ALERT: Nearly 3,000 Communities in America Have Worse Lead Poisoning Rates than Flint
A new examination of lead testing results across the United States revealed that nearly 3,000 communities have significantly higher records of lead poisoning rate than what occurred during the Flint water contamination crisis.
The examination, conducted and reported by Reuters, was based on the data obtained from state health departments and the U.S. Centers for Disease Control and Prevention. These data include neighborhood-level blood testing results, most of which were not publicly available before.
Reuters found a total 2,606 census tracts and 278 zip code areas that have lead poisoning rate at least twice as the Flint. Census tracts are small communities with an average of 4,000 residents. On the other hand, zip codes are areas with an average population of 7,500 each.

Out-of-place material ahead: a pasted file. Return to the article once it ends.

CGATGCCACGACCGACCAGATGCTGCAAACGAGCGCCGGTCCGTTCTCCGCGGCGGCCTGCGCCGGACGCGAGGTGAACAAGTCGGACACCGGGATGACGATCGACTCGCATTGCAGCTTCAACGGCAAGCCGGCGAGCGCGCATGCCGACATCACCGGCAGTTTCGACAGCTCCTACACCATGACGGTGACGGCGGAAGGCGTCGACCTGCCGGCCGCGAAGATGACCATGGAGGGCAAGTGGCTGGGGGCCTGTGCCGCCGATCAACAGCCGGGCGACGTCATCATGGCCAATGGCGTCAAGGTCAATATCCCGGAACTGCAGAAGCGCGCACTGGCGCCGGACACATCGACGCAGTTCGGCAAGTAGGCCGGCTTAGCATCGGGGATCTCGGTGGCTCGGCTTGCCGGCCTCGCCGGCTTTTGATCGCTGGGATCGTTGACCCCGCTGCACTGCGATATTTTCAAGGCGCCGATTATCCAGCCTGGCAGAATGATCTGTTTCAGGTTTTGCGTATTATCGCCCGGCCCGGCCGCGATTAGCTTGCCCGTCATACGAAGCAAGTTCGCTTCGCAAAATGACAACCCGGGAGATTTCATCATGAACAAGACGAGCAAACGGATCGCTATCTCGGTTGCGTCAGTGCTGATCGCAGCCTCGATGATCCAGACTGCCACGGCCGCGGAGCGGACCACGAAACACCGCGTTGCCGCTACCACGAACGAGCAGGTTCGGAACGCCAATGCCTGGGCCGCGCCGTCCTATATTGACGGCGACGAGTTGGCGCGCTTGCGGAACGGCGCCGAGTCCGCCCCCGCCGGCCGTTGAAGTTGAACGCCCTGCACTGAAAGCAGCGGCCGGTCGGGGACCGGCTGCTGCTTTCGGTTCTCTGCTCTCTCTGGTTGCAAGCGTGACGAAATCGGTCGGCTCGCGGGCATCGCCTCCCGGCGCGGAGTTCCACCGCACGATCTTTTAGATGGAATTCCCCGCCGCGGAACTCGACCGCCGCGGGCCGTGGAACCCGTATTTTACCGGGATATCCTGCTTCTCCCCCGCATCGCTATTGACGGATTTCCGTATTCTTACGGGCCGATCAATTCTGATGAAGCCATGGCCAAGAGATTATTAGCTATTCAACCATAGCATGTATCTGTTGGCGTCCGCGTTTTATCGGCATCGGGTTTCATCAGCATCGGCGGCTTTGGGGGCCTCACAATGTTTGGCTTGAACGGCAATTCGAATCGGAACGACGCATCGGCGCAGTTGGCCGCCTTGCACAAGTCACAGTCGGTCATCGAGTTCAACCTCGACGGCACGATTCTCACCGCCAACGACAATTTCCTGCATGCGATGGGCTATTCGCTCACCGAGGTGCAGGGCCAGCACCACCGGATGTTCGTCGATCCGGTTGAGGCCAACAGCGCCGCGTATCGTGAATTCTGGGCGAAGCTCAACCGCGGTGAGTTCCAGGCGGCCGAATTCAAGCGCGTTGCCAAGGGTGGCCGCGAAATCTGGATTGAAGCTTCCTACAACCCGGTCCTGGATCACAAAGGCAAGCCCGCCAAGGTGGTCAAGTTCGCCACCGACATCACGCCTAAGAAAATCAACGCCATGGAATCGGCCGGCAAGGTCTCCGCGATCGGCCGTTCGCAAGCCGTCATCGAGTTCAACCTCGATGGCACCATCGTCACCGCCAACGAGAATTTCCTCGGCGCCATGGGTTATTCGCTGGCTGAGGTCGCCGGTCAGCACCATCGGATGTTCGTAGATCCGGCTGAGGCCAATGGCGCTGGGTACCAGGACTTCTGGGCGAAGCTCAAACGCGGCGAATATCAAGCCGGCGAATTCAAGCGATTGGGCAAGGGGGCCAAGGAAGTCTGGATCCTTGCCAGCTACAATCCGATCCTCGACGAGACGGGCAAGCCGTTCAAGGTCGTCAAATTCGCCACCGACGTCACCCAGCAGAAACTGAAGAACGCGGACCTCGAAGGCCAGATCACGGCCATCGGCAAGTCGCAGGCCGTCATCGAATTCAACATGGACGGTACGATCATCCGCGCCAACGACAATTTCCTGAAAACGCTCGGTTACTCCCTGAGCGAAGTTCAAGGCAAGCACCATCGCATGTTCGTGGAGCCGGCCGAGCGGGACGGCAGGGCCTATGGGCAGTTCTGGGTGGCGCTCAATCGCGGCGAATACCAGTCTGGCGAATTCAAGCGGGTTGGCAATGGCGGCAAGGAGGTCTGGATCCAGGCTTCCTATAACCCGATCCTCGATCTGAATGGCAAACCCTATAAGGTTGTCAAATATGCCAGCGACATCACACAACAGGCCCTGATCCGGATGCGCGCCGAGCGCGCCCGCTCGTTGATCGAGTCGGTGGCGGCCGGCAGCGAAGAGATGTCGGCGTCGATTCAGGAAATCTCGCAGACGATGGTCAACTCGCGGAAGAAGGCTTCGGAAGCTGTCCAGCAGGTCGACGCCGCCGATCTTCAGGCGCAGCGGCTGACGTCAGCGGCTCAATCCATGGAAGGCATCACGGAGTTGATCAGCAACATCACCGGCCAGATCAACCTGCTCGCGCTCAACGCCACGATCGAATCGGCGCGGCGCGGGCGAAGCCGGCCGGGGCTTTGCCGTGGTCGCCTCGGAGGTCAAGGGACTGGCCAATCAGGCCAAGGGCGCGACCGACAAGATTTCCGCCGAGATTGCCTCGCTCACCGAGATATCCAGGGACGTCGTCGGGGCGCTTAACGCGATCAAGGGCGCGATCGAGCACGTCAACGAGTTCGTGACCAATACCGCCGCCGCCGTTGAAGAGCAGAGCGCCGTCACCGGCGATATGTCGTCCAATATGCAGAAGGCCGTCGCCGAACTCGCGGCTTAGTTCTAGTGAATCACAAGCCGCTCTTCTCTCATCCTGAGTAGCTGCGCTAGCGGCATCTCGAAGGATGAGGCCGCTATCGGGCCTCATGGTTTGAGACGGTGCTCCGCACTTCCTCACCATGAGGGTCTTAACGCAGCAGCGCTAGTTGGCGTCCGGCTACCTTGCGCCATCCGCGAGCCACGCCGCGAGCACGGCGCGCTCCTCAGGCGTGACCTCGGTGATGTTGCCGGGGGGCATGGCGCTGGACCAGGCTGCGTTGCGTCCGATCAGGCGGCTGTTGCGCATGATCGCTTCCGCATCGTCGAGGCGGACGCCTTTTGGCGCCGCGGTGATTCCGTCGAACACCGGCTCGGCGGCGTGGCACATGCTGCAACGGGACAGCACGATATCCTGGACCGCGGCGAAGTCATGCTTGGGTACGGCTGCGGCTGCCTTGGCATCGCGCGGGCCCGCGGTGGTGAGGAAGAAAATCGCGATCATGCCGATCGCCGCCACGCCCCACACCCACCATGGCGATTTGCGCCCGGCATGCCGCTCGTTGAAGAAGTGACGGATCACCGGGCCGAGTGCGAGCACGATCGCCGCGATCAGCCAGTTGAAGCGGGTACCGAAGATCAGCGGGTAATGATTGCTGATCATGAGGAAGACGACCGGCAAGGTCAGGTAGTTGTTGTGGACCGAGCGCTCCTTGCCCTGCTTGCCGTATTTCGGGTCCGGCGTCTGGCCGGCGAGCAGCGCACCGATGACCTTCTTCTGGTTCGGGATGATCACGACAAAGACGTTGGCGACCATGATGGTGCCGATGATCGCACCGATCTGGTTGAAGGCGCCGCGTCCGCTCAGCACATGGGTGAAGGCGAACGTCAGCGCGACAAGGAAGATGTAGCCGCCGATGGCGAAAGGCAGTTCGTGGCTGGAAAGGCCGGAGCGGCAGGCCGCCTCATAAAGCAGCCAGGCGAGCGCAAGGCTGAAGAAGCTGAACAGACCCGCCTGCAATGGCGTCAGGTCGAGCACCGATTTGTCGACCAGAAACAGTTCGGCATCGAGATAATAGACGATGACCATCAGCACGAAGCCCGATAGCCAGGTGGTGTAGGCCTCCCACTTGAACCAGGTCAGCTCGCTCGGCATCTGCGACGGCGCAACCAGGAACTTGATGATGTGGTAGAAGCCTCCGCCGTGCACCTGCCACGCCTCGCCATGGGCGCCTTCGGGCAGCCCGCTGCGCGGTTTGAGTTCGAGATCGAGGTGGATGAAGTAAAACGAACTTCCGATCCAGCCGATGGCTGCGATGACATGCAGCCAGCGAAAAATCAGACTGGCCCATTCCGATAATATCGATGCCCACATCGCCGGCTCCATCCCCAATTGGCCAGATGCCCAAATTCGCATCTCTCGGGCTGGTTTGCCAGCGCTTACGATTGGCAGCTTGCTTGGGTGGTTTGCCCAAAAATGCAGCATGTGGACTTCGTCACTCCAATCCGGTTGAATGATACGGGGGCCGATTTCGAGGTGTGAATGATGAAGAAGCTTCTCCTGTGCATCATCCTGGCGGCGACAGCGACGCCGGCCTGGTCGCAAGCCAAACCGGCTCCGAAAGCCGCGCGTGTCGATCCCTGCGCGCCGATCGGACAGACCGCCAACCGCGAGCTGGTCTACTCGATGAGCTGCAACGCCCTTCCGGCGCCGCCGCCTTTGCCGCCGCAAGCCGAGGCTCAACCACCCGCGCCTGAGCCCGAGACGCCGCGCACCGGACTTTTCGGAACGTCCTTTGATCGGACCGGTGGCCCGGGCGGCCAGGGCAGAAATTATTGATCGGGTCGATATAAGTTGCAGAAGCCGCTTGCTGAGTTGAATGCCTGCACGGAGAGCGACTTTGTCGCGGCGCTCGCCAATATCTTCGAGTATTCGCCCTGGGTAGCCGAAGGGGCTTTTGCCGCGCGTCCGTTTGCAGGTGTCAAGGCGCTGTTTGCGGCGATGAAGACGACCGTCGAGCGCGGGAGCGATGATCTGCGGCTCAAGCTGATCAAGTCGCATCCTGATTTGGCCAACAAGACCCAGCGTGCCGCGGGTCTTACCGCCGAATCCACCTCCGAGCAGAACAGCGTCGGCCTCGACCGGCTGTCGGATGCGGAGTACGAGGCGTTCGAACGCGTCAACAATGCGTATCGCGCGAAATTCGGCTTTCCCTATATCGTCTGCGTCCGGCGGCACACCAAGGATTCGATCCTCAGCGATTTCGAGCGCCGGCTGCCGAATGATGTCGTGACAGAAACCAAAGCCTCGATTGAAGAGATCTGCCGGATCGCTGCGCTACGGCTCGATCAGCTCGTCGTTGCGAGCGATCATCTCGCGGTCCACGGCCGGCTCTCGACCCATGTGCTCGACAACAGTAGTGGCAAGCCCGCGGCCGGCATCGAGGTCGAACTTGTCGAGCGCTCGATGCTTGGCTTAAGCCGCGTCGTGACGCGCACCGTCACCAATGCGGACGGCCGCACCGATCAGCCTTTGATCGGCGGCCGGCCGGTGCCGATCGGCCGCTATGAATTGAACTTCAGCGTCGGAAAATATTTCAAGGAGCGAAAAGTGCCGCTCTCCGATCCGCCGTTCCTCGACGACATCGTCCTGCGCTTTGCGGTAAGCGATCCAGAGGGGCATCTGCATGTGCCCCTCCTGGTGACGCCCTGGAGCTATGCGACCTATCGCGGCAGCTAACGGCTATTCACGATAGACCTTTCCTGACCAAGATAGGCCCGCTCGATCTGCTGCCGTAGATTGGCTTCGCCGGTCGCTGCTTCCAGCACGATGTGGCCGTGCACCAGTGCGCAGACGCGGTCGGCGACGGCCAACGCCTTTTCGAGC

Out of the 2,884 areas with double the lead poisoning rates, more than 1,100 have rate of elevated blood tests at least four times higher than the peak of Flint's contamination crisis. Despite the higher rates in these areas, the attention seemed to be focused in Flint.
According to Becker's Hospital Review, the congress gave Flint $170 million to address the lead contamination crisis in the city. This is about 10 times as much funding the CDC has to divide among all states to address lead poisoning.
Lead contamination remains a big health hazard in many areas in the U.S. CDC estimates that about 2.5 percent of small children aged one to six years in America have elevated levels of lead in their bodies. The amount of lead in the blood is referred to as blood lead level (BLL), which is measured in micrograms of lead per deciliter of blood (μg/dL). Elevated blood lead level is defined as 5 μg/dL or higher.
High BLL could increase the risk of brain and nervous system damage, slowed growth and development, learning and behavior problems and hearing and speech problems.